http://www.ravelry.com/projects/fak/test

Total monthly yarn out: 3,285 yards
Total monthly yarn in: 0 yards

Net monthly yarn decrease: 3,285 yards

Monthly fibre stash reduction: 0g.


Total yarn out year-to-date: 14,536 yards
Total yarn in year-to-date: 8,988 yards

Net yarn reduction year-to-date: 5,548 yards

Fibre stash reduction year-to-date: 2,116g.

Tour de Fleece 2016 – preparation

Tour de Fleece 2016 is just around the corner and this year I have committed to ‘ride’ for teams Hilltopcloud (my favourite indie dyer) and lovers of Ashford UK (my wheel is an Ashford Joy 2). It’s 21 days of spinning (and a couple of rest days too), so I thought I would set myself a challenge in terms of the amount of fibre I would try and get through. I don’t think I will manage it all, but here it all is.

13467274_1690430354541955_386513602_o

The plan is to spin it in the following order (oldest to newest):

  • 200g Dinorwic – (50% Merino, 25% Shetland, 12.5% Mulberry Silk, 12.5% Baby Alpaca)
  • 200g Pembroke – (50% Merino, 25% Shetland, 12.5% Mulberry Silk, 12.5% Baby Alpaca)
  • 200g Sheep – (50% Merino, 25% Shetland, 12.5% Mulberry Silk, 12.5% Baby Alpaca)
  • 200g Organic Polwarth
  • 100g Southdown
  • 200g Marvellous Mauve – (40% Corriedale, 30% BFL, 30% Bamboo)
  • 200g Tudor Dress – (45% Merino, 25% Finn, 25% Silk, 5% Stellina)
  • 130g Winter Moss – (100% Suffolk)
  • 120g Eclipse (100% Exmoor Blueface)

That’s a hefty 1.55kg of fibre, which would make a nice dent in my fibre stash for cold sheep 2016, but will also add a significant amount of yardage to my yarn stash.

 

 

Cold Sheep 2016 – May progress

It might not look like a lot of progress in terms of photos, but in terms of yardage May was a big one with 1,549 yards of handpsun being used in a long cardigan

http://www.ravelry.com/projects/fak/casual-friday

http://www.ravelry.com/projects/fak/casual-friday

and 500g of superwash BFL fibre being spun into 2,440 yards of 2-ply fingering weight (making this a net increase in yardage for the month (again)). July will see another large net increase with Tour de Fleece, so June is all about knitting.

http://www.ravelry.com/people/fak/handspun/superwashed-white-bfl

http://www.ravelry.com/people/fak/handspun/superwashed-white-bfl

Total monthly yarn out: 1,549 yards
Total monthly yarn in: 2,440 yards

Net monthly yarn increase: 891 yards

Monthly fibre stash reduction: 500g.


Total yarn out year-to-date: 11,251 yards
Total yarn in year-to-date: 8,988 yards

Net yarn reduction year-to-date: 2,263 yards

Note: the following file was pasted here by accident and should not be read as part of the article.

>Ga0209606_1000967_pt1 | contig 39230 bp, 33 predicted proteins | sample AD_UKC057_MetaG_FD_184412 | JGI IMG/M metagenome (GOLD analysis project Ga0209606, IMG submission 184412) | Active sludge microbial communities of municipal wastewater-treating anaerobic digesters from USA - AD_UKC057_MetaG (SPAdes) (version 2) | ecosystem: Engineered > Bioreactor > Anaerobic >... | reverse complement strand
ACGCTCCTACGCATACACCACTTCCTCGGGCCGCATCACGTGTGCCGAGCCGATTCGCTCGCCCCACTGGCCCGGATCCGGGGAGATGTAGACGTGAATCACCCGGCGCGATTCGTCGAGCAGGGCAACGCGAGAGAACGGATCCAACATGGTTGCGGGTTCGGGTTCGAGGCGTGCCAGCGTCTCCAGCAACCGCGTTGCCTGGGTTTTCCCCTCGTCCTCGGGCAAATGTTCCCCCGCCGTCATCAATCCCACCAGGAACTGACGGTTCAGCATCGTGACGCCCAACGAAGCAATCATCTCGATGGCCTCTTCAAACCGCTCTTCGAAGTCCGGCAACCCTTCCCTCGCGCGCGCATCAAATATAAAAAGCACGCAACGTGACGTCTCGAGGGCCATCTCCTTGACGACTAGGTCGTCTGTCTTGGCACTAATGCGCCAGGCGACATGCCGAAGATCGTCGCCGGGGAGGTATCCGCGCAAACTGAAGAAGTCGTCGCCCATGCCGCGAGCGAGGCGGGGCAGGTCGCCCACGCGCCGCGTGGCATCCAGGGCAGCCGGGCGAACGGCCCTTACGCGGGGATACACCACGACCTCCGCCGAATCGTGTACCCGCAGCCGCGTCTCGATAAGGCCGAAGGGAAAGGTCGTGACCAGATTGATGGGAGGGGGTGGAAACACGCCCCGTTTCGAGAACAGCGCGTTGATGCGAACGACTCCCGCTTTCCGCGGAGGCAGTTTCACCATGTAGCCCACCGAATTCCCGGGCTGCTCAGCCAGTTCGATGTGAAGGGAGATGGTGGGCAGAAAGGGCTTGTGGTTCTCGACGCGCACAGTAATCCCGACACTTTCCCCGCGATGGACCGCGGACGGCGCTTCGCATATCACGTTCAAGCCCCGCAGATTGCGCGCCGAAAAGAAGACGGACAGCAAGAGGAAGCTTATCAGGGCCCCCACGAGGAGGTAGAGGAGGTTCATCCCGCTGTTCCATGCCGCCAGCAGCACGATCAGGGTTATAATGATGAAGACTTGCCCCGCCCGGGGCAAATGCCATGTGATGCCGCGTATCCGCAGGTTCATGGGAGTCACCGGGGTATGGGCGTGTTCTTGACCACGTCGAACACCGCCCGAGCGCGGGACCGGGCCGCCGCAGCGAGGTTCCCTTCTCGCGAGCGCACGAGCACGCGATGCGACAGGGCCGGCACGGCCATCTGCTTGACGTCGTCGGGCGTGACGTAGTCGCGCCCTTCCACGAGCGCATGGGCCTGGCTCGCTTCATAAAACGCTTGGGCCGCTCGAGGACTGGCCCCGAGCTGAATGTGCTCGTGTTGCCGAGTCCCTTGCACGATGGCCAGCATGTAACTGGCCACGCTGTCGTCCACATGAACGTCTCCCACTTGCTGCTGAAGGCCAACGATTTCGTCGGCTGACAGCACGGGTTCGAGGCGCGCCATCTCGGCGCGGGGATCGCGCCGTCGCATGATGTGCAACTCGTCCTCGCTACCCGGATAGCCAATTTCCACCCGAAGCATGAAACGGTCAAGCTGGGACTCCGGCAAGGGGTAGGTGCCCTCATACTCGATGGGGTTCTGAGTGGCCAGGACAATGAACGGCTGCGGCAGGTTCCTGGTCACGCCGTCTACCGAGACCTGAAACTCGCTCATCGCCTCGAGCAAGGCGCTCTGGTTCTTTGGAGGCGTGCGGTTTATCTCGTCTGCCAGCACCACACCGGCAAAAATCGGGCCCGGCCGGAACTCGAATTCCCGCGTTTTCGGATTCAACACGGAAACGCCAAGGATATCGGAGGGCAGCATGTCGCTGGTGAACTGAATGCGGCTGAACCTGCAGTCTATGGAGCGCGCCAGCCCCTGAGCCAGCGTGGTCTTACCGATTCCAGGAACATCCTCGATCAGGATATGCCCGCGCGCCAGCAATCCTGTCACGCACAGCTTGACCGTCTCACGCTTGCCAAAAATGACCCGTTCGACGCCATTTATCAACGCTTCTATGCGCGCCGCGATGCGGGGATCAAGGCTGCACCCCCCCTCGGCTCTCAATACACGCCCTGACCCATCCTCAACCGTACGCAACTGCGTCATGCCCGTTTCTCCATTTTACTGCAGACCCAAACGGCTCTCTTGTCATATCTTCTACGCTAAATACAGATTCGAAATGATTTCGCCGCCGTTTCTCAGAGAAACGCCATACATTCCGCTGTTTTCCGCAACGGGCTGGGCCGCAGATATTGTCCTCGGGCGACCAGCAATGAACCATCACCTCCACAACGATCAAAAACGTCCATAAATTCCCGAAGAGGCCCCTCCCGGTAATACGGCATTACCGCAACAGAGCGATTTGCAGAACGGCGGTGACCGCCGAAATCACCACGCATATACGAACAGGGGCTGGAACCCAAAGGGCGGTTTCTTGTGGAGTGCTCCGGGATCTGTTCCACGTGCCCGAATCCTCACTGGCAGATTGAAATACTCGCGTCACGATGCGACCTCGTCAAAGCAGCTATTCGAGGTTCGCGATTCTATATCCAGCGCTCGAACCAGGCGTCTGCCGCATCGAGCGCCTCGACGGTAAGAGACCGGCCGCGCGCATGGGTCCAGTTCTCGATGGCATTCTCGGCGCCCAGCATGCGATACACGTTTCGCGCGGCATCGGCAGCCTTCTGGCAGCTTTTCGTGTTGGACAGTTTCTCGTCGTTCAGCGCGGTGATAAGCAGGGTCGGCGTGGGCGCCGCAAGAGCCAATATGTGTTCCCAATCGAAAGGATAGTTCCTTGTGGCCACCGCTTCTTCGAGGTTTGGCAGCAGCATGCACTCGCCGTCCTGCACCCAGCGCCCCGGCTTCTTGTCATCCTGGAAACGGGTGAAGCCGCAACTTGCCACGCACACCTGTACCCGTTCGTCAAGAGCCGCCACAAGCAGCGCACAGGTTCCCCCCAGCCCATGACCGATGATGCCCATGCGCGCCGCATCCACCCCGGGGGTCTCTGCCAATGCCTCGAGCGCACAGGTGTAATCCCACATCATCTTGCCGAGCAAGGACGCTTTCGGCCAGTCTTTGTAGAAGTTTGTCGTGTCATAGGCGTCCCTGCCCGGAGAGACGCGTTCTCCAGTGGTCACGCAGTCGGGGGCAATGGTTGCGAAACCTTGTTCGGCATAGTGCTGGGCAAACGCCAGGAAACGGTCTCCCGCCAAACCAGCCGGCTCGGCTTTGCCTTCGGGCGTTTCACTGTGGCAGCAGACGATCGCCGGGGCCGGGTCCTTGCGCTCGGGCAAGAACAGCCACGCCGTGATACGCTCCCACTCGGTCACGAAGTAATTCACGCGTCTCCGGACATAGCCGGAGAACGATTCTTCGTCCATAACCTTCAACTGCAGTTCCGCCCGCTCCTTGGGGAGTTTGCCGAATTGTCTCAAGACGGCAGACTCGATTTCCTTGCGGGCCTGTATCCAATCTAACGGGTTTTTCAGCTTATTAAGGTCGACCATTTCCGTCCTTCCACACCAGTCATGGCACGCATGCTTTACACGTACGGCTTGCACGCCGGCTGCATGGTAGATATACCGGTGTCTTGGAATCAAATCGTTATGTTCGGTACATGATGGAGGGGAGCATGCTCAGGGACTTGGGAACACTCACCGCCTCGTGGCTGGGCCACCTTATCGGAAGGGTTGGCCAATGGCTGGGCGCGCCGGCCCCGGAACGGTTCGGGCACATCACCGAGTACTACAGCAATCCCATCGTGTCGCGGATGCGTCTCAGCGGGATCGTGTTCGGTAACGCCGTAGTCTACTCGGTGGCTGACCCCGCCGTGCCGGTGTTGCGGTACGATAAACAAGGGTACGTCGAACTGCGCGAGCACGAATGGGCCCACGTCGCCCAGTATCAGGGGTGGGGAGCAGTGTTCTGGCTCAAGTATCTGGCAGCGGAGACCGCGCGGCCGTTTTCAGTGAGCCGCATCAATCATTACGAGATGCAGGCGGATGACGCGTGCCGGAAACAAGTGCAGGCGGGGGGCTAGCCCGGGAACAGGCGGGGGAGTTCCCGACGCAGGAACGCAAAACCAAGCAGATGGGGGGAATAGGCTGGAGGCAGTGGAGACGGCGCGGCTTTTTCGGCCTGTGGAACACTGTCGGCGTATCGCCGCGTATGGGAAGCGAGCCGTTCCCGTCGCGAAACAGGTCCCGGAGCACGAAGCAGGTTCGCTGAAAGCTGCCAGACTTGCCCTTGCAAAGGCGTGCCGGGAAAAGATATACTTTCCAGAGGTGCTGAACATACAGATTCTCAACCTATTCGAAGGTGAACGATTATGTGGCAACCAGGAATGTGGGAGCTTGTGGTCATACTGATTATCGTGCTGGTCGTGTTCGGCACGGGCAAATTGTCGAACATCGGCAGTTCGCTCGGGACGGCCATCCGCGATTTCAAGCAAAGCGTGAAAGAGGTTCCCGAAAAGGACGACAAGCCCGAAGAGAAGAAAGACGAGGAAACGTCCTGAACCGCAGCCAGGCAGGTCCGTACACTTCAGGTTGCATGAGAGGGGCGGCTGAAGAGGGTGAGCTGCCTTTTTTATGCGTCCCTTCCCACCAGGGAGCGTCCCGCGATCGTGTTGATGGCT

Fibre stash reduction year-to-date: 2,116g.

Cold Sheep 2016 – April progress

A third of the way through the year, and my first net increase to stash in the year. It won’t be as bad as July though, when the Tour de Fleece will have me spinning for almost three weeks solid. I am still ahead of the game in the year overall.

I turned my Diamond Wristers pattern into gloves, using up 317 yards of yarn in the process

http://www.ravelry.com/projects/fak/diamond-wristers-4

http://www.ravelry.com/projects/fak/diamond-wristers-4

I then turned to my fibre stash, spinning up 98g of grey Jacob into 452 yards of 2-ply fingering weight yarn

http://www.ravelry.com/people/fak/handspun/grey-jacob

http://www.ravelry.com/people/fak/handspun/grey-jacob

This was quickly followed by 100g of white Jacob being spun into 456 yards of fingering weight

http://www.ravelry.com/people/fak/handspun/white-jacob

http://www.ravelry.com/people/fak/handspun/white-jacob

Time after that to use up some yarn, so a total of 1,277 yards went into a sparkly fingering weight sweater (I am getting quite the collection of these this year)

http://www.ravelry.com/projects/fak/toor-toor

http://www.ravelry.com/projects/fak/toor-toor

Finally there was time to spin up another 208g of fibre into 954 yards of 2-ply fingering weight yarn

http://www.ravelry.com/people/fak/handspun/swan

http://www.ravelry.com/people/fak/handspun/swan

Total monthly yarn out:  1,594 yards
Total monthly yarn in:  1,862 yards

Net monthly yarn increase: 268 yards

Monthly fibre stash reduction: 406g.


Total yarn out year-to-date: 9,702 yards
Total yarn in year-to-date: 6,548 yards

Net yarn reduction year-to-date: 3,154 yards

Fibre stash reduction year-to-date: 1,616g.

 

Using up scraps: pockets

A quick tip for using up those scraps of yarn that you might have leftover after a project: pockets.

Whilst there are a number of patterns specifically written for small amounts of leftover yarn, such as the beekeeper’s quilt, sometimes you don’t want to commit yourself to such a large project (my beekeeper’s quilt was a long-term stashbusting project).

http://www.ravelry.com/projects/fak/the-beekeepers-quilt

http://www.ravelry.com/projects/fak/the-beekeepers-quilt

Instead, those little scraps are perfect for pockets. Use the yarn from your project to pick up the initial stitches for any pocket, and work a few rounds with it, but after that you can switch to scraps and leftovers, safe in the knowledge that (unless you turn your pockets inside out) no-one will ever know that the pocket isn’t all the same colour. This also allows you to maximise the use of your main yarn without it being hidden away.

Now you see it

Now you see it

Now you don't

Now you don’t